The official Yes campaign, lead by the SNP, was initially uninspiring. What is the point of independence in an interconnected world? The campaign didn’t make a convincing enough case for change.
What changed is that the Left got on board and answered the question: we can use independence to build a fairer society. Independent campaigns sprung up: Commonweal, Radical Independence, Women for Independence, Green Yes. The campaign stopped being about nationalism, and became a conversation about the sort of country Scotland wanted to be. Independence became a means to an end, a way to escape austerity, nuclear weapons and imperialist posturing.
After the election defeat, 80,000 people — predominantly Leftists — joined the SNP, determined to put their politics into action.
The lesson? Involve people in building a convincing alternative, and they will vote for it.
And while it’s true Labour were savaged by the right wing press, so was the Yes campaign. Eventually, if your message is consistent enough, people become immune to it.
Richard Seymour sums up the problem with Labour’s response well:
Labour attacked independence from the Right, from a position of loyalty to the state, to the war machine, and to the neoliberal doctrines of the civil service. Miliband, during the election campaign, tried to reassure middle class voters that Labour utterly ruled out any SNP influence on policies like austerity or Trident. And while the Labour Party tailed the Tories on austerity, while they imitated Tory language on welfare, while they copied UKIP on immigration, the SNP defended a simple, civilised position: no austerity, stop demonising people on welfare, and welcome immigrants.
Unite’s General Secretary Len McCluskey warned during the leadership contest last year that if Jim Murphy — a Blairite on the right wing of the party — were elected Scottish leader, it would be a “death sentence” for the party. It seems he was right.
So what is to be done?
We need to ask ourselves where power really lies. It’s very easy to get sucked into the vortex of electoral politics, and then become thoroughly disillusioned when our candidates lose. But there are different ways of understanding power in society, and this dramatically affects the way we campaign and organise.
Parliament is a battleground, a terrain where power is contested. The media is a battleground of ideas. But they aren’t the ones: workplaces are battlegrounds too. The public relations war can be won on social media. Communities are sites of struggle.
In the elite power model, power lies with politicians, corporations and the mainstream media. In order to change society, we need to influence people at the top: elect friendly politicians, get favourable coverage in the press.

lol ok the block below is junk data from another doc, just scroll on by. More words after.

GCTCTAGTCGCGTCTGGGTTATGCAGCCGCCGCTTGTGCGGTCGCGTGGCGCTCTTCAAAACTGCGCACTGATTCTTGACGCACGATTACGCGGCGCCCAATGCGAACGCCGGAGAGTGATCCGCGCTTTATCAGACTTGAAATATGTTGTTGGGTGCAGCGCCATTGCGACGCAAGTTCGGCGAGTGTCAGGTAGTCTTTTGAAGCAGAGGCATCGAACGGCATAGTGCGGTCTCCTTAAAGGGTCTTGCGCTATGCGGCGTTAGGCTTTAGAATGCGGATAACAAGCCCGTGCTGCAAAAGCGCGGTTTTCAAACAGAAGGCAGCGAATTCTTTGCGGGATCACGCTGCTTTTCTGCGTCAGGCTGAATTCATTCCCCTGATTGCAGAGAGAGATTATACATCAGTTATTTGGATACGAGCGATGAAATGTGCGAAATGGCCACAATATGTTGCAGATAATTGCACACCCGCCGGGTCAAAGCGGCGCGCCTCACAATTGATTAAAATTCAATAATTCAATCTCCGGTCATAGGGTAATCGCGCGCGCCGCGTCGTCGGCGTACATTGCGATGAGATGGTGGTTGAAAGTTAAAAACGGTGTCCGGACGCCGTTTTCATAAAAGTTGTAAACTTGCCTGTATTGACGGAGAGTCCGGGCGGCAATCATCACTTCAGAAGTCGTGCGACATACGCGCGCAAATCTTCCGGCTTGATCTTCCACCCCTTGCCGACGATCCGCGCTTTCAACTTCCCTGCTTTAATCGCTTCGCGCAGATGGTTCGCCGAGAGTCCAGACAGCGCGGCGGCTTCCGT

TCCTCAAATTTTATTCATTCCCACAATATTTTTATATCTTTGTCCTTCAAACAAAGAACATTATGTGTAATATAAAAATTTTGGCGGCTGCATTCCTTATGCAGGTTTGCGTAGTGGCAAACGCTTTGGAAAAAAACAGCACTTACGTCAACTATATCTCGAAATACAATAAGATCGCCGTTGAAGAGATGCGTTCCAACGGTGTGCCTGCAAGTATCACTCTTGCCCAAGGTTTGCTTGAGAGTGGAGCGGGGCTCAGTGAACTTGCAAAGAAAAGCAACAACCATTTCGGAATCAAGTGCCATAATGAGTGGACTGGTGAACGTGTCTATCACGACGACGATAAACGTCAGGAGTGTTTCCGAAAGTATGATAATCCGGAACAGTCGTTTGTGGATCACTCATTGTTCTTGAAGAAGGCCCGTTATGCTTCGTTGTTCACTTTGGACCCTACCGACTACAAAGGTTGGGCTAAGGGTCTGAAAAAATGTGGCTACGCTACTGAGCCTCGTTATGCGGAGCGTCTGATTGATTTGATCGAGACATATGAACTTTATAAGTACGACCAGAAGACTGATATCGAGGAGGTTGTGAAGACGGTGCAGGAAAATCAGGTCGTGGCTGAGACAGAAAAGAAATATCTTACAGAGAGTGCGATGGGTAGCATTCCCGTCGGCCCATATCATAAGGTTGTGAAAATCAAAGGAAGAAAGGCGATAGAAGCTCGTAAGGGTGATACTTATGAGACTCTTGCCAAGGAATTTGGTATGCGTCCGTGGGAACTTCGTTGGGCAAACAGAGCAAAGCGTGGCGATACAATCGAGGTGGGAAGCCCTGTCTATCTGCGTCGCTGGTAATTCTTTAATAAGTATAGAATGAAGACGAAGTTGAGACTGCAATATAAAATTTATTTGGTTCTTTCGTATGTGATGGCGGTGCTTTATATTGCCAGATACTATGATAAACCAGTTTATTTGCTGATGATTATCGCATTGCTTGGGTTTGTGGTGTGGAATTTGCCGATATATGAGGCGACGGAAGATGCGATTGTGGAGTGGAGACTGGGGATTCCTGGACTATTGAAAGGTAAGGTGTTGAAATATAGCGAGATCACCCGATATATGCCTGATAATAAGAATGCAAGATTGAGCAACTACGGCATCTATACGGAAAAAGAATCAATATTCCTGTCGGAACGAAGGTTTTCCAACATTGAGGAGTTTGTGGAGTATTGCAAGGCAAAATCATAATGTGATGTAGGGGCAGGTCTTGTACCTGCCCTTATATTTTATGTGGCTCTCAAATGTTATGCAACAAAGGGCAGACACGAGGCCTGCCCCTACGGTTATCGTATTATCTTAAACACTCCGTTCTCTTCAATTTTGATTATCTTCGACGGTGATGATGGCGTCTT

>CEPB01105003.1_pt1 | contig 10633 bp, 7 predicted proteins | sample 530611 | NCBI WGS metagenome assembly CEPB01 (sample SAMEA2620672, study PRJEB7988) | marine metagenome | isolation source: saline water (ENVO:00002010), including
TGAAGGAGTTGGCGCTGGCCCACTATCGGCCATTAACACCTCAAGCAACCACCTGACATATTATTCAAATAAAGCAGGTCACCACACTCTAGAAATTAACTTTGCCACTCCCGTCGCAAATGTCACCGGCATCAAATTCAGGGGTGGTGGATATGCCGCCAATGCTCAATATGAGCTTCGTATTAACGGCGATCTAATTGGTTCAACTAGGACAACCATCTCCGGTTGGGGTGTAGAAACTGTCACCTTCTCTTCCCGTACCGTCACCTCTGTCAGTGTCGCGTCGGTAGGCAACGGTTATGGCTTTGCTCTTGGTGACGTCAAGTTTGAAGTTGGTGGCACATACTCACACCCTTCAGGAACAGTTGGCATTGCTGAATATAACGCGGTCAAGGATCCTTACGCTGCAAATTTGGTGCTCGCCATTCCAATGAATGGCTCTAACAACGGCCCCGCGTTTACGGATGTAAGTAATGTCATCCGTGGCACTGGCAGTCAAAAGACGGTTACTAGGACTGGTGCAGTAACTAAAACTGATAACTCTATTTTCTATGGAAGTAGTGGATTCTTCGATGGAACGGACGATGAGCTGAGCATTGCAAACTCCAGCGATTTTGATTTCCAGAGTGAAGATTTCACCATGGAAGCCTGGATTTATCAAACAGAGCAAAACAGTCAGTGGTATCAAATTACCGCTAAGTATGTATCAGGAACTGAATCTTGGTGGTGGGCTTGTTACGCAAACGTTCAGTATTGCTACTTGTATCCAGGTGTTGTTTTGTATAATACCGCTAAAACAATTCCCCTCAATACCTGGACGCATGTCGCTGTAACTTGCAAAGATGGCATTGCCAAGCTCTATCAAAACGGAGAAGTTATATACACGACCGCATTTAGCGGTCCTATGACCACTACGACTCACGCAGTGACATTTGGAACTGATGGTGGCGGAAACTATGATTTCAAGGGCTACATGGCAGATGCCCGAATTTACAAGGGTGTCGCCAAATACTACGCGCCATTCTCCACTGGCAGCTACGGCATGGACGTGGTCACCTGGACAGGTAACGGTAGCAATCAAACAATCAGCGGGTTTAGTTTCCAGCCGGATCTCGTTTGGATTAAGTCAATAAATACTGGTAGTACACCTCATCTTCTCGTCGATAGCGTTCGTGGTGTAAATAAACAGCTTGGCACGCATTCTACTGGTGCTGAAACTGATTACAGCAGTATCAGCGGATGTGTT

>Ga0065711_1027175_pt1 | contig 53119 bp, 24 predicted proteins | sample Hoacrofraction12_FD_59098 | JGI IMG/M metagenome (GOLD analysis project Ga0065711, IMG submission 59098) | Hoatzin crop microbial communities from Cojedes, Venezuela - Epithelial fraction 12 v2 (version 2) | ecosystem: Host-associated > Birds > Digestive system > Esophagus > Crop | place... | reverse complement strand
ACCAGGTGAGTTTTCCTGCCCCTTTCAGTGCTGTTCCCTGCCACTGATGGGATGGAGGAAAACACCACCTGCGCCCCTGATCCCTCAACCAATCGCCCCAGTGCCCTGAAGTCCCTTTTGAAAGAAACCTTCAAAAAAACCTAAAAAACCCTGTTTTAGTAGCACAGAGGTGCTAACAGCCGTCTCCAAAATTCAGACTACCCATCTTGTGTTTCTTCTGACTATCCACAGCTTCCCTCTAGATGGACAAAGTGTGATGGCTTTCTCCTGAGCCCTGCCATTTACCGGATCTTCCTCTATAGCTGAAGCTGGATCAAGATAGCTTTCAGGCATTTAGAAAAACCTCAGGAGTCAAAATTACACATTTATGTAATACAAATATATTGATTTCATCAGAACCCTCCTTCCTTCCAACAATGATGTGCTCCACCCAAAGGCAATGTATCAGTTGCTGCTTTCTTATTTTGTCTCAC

But there is also counter-power, a people power model. This recognises that we are ultimately ruled by consent, and that this can be withdrawn. Power lies with the people: in unions, social movements, faith groups, local party structures and campaigns, using social media to tell a story instead of relying on the press. Wealth is created by the productivity of workers, not by the genius of bankers.
There is no doubt that a Labour government would be better for workers. But we don’t have one, so we need to fight now, not wait for another chance in five years.
It doesn’t matter so much who the government is if we have a powerful, engaged population. While we face a nightmare at the top, we need to focus on building a movement from below. This means we need a narrative: we need to tell our story about how ordinary people standing together is the only thing that ever made the world a better place.
We need a positive vision. Instead of electoral defeatism, we need to remind people that when we fight back, we start to win. Unions are a lot weaker now than they were a generation ago, but we’re still hugely powerful. Unions in the US have done a fantastic job of raising the minimum wage to a living wage in the Fight for 15 campaign.
The US federal minimum wage is $7.25 per hour, but several cities have already raised it to $15 because of union campaigning. The Democrats are proposing a new federal minimum of $12, which shows that politicians respond to powerful unions.
And over in New Zealand, the union Unite has defeated zero hour contracts in McDonalds, Pizza Hut and much of the fast food industry through collective bargaining.
Let us not forget the source of our power. Go out and organise the fight back. Build power on the ground and give politicians from all parties something to think about.